You'll have a significantly lighter image. Another thing that you can do is use a tool that is freely available to everybody online, which is called tiny J jpeg, and you can use it to compress your images. You do that and you reapp applaud them. Same thing, you're gonna maybe divide the size and weight of your image.
By two, which can potentially help you save a few, a few hundred milliseconds or potentially a few seconds.
Claus Lauter: Okay. That makes definitely a huge difference. Talking about seconds, um, [00:14:00] what should be the perfect load time for a page? Seeing it from an eCommerce perspective,
Adrien Levinge: uh, we tend to say under three seconds.
Um, But the, the thing is, uh, there is no absolute page load time. It will depend on what device you're using, what network you're on. So I, I, I think, uh, yeah, I mean, three second is a good rule of thumb, but it, it is to be taken with a grain of salt. Okay.
Claus Lauter: I spoke to a guy earlier today who had never was thinking about working in an agency, had never worked with an agency before.
What kind of homework do need people need to do before they approach you as an agency or any agency And, um, to have, be on a good start.
Adrien Levinge: Ah, that's an excellent question. Um, I think, uh, the main difference, um, if you work with an agency, uh, versus being a freelancer, if, if that's what you've been doing up until now [00:15:00] is that you must enjoy being part of a team and, and you must be a good team player, meaning you are not gonna be on your own to build an entire website.
Um, so you're gonna share. The different functionalities of the different pages. It's gonna be collaborative. The good side of things is if you're stuck on something, you can always pick your, your colleague's brain. And, and also, um, it, it, it can, I mean, in my opinion, you, you learn faster, you learn more when you're, you are on a team.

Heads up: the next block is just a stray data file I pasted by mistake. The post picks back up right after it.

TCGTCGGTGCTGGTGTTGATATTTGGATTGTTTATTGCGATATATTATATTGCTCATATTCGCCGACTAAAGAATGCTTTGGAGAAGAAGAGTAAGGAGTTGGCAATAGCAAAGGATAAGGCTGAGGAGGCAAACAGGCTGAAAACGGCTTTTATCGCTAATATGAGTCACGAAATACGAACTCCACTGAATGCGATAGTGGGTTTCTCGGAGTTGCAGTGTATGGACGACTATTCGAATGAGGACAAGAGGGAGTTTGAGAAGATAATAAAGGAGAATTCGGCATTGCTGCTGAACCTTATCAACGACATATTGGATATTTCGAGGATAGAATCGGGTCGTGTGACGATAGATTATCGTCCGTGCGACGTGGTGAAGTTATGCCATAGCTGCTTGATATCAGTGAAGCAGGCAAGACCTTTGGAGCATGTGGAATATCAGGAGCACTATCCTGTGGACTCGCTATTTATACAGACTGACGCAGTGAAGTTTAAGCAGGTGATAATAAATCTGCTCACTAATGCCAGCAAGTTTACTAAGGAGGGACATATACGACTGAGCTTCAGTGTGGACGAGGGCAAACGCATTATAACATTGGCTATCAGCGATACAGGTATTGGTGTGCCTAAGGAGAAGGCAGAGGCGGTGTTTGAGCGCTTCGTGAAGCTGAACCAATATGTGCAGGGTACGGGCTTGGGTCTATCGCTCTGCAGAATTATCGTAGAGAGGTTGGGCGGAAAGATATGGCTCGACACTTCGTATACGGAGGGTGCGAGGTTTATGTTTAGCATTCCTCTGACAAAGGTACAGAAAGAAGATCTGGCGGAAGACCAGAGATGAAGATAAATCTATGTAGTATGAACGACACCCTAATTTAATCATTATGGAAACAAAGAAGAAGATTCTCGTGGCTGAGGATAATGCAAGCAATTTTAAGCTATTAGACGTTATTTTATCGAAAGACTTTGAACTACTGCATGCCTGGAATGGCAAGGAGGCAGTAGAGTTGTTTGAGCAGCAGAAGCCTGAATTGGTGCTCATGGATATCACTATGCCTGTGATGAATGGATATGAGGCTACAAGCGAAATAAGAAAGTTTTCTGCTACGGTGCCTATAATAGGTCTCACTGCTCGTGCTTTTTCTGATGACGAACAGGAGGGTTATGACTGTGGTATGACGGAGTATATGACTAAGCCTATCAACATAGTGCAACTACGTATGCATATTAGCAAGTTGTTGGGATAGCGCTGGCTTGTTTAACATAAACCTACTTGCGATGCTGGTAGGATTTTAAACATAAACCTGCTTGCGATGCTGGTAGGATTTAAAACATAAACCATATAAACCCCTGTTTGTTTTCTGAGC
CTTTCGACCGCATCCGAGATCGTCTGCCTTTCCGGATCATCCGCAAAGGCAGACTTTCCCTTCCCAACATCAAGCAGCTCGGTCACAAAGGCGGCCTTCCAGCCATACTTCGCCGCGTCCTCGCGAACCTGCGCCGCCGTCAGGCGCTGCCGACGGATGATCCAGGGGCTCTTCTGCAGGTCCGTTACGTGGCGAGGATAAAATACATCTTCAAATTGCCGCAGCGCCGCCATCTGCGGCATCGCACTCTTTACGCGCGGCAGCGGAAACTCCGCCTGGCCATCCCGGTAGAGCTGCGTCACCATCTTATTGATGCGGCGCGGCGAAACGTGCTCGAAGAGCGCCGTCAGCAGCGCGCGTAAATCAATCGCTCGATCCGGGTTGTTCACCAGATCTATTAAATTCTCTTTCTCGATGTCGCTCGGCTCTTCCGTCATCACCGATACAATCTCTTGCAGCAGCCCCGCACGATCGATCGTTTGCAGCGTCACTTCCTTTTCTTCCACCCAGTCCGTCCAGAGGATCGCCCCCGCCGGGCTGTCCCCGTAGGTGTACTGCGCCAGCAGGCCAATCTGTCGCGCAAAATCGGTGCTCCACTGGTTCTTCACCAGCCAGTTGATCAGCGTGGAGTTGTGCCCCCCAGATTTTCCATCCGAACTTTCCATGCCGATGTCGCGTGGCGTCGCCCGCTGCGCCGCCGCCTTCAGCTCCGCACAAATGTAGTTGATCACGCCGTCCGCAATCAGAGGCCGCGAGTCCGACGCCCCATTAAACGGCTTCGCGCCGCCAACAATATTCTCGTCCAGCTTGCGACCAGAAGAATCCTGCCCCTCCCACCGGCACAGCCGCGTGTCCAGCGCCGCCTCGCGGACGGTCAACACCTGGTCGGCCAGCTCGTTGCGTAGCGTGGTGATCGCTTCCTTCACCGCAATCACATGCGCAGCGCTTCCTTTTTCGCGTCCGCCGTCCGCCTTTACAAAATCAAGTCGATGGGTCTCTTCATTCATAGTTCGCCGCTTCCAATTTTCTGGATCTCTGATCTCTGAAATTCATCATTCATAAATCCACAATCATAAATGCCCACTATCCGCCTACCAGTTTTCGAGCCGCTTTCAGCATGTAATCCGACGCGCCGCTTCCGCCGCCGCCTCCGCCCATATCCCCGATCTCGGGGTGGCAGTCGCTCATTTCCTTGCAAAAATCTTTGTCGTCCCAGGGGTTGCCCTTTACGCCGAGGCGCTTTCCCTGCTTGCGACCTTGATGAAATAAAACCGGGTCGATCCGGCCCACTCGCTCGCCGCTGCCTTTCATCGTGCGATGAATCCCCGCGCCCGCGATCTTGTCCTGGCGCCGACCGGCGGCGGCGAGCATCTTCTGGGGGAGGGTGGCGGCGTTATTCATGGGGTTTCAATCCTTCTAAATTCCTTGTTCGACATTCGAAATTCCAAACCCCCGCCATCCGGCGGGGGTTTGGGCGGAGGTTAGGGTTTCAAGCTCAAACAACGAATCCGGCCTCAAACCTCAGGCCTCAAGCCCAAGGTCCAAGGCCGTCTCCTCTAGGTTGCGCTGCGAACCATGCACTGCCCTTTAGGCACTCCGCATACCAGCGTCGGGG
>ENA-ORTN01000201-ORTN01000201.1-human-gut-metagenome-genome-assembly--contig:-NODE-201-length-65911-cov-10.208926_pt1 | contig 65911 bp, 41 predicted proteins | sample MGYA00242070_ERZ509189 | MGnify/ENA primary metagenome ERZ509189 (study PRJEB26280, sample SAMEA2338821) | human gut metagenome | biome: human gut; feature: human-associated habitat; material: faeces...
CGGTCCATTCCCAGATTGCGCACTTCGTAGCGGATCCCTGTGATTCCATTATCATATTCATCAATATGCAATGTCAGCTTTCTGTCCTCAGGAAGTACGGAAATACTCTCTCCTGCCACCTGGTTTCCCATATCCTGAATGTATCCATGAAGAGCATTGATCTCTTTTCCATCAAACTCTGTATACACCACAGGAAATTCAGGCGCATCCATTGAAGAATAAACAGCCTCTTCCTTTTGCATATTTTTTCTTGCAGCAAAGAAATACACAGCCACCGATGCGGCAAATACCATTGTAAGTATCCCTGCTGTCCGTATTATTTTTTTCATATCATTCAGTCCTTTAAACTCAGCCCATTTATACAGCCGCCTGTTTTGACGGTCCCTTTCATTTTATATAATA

And you can always go to forums or you, there are many, many communities online for freelance developers and that we also use as an agency. But I think that when you have a core team and you're working, you know, day after day with, with people, it, it, it makes a difference. Um, so yeah, being a, being a good team player and willing to be part of a team would be the, the main per.
Claus Lauter: Okay. So you're not just only outsource and let the agency do what they do and then completely forget about it. You should be [00:16:00] involved in the process and be a team player. Is that what you're saying?
Adrien Levinge: Exactly. Exactly. Yep. Okay,
Claus Lauter: cool. So where can people find out more about, um, F Solution and what you do?
Adrien Levinge: Uh, Uh, well mainly on, on our website, uh, fab solution.com.
Uh, you'll have a brief overview of our services, uh, as well as, uh, a few of our clients and a few of our partners. Um, a key element when we started, um, Fab Solution, uh, was that we wanted to be. Very focused, uh, on the dev side of things. Um, back in the early days of eCommerce, so 2000 and then second wave 2000 tens, uh, the big thing was 360 agency or one stop shop agency that could do it all.
We. Are a tech and dev expert. So what we did when we started the agency is that we spent an [00:17:00] extensive amount of time researching for excellent agencies in other fields and ours with complementary skill set, and we put together an ecosystem of experts. It means that when you work with us, if what you need goes beyond.
Scope of capabilities, we're going to connect you with our partners, who we work with on a daily basis on many accounts. So from the customer perspective, it's like you're working with a one stop shop, but in reality you are working with the top players in each field. So you have the best of both. Four, because you are working with people who are used to work together.
You have one project manager who can coordinate the, the, the project, but then you get real talent in each field. I told I loved it. Yeah, yeah. Yep. A system of expert. That's a big thing of our, Of ours. Yep.
Claus Lauter: Yeah. No one can be the best in everything, so then rather have a group of people who are the best in their field.
So I like that approach a lot. [00:18:00] Cool. Adrian, I will put the links in the show notes. Then you're just one click away. And thank you for giving us a little bit of an insight on user experience and performance there. I think there were a lot of old nuggets there and. Potentially have to listen twice to the podcast to get all the content out of there.
Thanks so much for your time and talk soon.
Adrien Levinge: Thank you. Have a good one.